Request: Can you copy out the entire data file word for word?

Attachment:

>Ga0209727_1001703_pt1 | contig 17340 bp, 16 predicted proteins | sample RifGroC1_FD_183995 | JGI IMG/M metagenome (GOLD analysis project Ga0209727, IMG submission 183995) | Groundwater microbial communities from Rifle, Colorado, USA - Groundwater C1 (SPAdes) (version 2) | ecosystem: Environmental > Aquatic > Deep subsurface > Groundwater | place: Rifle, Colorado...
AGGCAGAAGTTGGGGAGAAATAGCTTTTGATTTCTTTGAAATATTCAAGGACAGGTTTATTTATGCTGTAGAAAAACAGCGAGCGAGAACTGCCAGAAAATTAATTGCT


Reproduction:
>Ga0209727_1001703_pt1 | contig 17340 bp, 16 predicted proteins | sample RifGroC1_FD_183995 | JGI IMG/M metagenome (GOLD analysis project Ga0209727, IMG submission 183995) | Groundwater microbial communities from Rifle, Colorado, USA - Groundwater C1 (SPAdes) (version 2) | ecosystem: Environmental > Aquatic > Deep subsurface > Groundwater | place: Rifle, Colorado...
AGGCAGAAGTTGGGGAGAAATAGCTTTTGATTTCTTTGAAATATTCAAGGACAGGTTTATTTATGCTGTAGAAAAACAGCGAGCGAGAACTGCCAGAAAATTAATTGCT